Mar Mari Emmanuel is anything but a hate preacher, as you can see in this short clip where he addresses “My beloved Muslim world” in an incredibly gracious and caring way.

However, he is a speaker of the truth, and those who speak the truth will create offense, they will draw criticism, and some of them will get violently attacked. Not because that is what they are seeking to provoke, but because the truth is very offensive in a world that hates the truth. And by the standard of this media piece, you could argue that Jesus was an inflammatory preacher as well.

Jesus claimed to have the authority of the God of the Jews right in front of their faces by forgiving a sick and sinful man (Matt. 9:1-8, Mark 2:6-7).

Jesus was able to cast out demons in a way that terrified the religious leaders of his day (Matt. 9:32-34), and he did not listen to their calls to explain how he could do this.   

Jesus’ teaching was so cutting and so insightful, and had such authority, that it created divisions among the Jews because he claimed to be speaking directly on behalf of God the Father (John 10:1-19). Because of this many people thought he was the Christ, the rightful king of the Jews, though not everyone (John 7:24-31). Because he had such authority he was not afraid to flout their religious traditions and challenge their leadership (Matt. 12:9-14).

So, Jesus was a man who was not afraid of speaking uncomfortable truths, and sometimes even right in front of those who hated what he was saying. And their response to him shows how inflammatory these things were in their eyes. They hated him for these kinds of actions and statements.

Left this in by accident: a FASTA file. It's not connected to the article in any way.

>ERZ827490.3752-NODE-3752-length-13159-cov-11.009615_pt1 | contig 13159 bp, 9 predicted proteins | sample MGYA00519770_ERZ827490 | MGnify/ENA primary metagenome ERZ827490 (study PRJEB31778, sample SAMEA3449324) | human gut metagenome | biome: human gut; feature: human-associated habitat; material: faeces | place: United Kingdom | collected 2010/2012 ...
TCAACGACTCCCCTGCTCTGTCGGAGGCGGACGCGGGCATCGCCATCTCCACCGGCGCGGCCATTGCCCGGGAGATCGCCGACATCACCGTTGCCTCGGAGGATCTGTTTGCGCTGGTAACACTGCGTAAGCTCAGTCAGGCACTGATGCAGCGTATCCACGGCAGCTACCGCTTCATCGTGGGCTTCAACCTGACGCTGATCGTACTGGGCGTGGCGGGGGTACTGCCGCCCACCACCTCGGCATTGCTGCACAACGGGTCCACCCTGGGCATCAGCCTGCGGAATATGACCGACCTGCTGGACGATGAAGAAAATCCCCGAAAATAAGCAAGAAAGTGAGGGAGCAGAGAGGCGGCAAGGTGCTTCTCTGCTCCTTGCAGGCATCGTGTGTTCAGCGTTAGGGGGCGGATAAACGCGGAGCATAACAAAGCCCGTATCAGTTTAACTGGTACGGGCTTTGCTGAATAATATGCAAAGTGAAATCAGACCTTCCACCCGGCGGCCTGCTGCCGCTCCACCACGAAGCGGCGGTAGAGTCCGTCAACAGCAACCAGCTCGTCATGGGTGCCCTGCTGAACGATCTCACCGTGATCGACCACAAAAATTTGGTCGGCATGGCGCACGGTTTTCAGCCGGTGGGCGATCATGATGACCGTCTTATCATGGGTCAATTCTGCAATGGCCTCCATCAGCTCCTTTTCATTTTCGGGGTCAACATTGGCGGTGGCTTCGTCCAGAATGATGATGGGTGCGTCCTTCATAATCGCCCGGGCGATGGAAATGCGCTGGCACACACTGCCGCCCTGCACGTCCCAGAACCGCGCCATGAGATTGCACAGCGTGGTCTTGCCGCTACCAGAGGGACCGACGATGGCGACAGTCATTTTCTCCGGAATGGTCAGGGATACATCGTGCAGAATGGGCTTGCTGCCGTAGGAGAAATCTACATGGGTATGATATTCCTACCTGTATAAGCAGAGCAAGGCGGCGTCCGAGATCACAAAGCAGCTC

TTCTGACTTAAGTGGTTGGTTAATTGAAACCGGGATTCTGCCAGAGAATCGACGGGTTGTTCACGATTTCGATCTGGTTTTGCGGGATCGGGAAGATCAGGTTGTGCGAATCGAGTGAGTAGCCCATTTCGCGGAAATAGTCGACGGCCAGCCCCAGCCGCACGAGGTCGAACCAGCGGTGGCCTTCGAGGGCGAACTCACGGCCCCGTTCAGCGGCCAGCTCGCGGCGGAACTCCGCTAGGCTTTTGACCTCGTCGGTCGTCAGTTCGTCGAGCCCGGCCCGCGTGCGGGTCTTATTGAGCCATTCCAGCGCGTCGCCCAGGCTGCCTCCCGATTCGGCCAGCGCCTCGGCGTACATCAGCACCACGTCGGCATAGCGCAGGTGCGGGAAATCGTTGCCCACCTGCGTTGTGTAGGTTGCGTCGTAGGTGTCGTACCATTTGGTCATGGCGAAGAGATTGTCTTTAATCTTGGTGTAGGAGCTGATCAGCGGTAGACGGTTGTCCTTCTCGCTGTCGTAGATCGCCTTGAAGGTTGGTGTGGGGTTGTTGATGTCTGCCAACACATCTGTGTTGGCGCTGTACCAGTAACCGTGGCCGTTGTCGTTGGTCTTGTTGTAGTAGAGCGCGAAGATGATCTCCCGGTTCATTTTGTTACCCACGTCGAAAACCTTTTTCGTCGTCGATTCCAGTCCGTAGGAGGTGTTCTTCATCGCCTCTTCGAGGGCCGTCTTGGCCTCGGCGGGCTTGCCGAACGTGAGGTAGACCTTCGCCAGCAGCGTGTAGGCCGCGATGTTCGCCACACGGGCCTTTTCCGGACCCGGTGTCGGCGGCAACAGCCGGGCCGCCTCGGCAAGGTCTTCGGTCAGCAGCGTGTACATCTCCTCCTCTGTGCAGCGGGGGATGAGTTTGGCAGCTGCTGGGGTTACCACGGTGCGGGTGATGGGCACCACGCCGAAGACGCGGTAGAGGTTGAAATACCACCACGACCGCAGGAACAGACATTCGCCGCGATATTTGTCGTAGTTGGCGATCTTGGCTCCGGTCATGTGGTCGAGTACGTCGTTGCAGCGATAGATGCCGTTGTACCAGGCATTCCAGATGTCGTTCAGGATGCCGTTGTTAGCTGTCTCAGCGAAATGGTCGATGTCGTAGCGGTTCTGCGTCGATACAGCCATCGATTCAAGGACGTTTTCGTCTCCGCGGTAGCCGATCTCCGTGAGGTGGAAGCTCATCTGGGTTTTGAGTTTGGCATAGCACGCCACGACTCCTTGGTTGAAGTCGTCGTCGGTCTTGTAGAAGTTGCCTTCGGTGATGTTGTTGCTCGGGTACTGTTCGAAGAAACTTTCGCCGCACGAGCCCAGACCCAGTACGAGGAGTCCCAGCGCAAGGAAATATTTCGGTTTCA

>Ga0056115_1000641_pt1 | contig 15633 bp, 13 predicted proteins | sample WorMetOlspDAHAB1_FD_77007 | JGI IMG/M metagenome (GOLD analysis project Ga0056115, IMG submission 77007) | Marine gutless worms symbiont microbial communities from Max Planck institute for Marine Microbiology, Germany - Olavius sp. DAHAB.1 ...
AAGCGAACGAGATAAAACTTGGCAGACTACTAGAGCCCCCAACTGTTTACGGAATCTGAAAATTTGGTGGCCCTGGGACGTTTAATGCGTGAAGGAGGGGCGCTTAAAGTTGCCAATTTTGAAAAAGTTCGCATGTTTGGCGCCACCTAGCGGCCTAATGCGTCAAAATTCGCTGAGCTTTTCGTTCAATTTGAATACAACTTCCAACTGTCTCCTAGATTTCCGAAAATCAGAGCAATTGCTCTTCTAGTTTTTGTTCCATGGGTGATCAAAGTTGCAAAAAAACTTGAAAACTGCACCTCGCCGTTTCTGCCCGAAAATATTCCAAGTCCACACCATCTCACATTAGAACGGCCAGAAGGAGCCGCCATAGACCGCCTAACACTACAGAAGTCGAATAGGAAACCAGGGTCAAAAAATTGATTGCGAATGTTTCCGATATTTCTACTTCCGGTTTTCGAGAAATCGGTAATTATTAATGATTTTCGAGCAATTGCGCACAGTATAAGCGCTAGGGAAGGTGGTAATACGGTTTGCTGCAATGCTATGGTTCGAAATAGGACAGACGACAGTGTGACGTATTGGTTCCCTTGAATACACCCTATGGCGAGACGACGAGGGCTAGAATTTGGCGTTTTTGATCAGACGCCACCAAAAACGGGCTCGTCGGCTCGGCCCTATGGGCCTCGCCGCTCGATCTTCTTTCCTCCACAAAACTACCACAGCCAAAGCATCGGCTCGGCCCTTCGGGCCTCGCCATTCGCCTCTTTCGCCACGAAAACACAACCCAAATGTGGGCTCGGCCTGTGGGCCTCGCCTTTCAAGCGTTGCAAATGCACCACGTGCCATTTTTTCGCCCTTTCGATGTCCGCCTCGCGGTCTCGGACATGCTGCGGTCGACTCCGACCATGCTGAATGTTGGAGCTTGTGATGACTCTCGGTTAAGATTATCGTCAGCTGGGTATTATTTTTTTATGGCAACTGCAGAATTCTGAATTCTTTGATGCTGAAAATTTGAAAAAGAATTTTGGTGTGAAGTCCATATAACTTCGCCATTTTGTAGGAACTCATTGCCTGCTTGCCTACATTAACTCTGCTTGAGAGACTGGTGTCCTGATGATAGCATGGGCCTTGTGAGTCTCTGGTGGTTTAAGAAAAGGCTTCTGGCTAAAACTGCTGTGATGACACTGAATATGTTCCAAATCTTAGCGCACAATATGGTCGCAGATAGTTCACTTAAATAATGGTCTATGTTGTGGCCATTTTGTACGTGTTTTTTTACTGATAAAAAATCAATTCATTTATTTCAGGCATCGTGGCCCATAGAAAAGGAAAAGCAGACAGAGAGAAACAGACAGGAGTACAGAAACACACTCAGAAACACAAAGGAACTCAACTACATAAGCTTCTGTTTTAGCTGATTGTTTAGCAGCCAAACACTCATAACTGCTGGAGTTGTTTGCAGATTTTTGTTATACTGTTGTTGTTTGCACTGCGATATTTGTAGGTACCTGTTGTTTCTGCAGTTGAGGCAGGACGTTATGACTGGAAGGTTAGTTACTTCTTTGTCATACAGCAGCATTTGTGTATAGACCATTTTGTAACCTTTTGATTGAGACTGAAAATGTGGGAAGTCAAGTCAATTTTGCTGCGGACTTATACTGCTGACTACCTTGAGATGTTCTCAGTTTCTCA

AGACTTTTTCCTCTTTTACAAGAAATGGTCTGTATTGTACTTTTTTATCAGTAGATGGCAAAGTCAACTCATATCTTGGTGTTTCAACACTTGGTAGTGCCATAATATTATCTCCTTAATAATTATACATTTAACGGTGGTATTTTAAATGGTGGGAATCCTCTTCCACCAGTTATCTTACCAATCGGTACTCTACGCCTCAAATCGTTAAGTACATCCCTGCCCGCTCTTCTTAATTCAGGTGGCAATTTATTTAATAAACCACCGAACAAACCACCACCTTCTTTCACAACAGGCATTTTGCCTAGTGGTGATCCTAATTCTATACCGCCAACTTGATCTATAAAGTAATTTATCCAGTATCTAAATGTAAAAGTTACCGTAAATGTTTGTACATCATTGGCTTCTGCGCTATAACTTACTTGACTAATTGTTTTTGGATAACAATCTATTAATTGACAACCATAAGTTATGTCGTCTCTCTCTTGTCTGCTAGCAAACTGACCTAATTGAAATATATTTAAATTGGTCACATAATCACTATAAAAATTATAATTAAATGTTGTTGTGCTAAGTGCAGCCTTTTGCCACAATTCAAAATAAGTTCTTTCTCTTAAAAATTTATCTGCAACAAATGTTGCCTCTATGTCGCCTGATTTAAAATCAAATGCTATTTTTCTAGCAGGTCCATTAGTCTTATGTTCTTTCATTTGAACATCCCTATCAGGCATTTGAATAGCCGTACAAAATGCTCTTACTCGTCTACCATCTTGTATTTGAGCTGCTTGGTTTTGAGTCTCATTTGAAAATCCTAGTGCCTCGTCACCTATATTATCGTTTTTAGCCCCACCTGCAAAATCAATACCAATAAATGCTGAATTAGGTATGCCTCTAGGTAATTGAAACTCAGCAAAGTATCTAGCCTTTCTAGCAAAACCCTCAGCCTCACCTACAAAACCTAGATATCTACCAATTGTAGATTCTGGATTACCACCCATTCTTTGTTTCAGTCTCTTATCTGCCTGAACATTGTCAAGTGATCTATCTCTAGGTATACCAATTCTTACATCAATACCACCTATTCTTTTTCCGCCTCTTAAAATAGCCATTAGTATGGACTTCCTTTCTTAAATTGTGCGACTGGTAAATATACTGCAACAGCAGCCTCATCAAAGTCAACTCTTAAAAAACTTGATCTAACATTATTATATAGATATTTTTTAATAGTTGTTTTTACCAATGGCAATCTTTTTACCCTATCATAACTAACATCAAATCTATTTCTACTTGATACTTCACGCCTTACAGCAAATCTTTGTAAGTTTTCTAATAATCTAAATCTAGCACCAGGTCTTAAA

Now let’s evaluate Jesus in light of modern audiences. Jesus said marriage was only between one man and one woman (Matt. 191-12), calling into question same-sex marriage, and all other forms of sexual relationships that are not between a man and a woman who are married to each other.

Jesus told people to love their enemies and forgive those who have seriously sinned against us, or we would not be forgiven (Matt. 5:43-6:15). Do you know how offensive this teaching is to the unredeemed mind? I have seen people snarl at the injustice of the fact that God would punish the person who did not forgive, harder than the person who repented for their wrong and sought forgiveness from God. Many people hate this teaching and even many Christians struggle with it.

Jesus told us to put loyalty to him up and over our family (Luke 14:25-26). Do you realize how many people despise this kind of teaching? This breaks so many honour codes in so many societies, that for this reason alone some people hate Jesus. Simply because he says that following him is more important than following your family.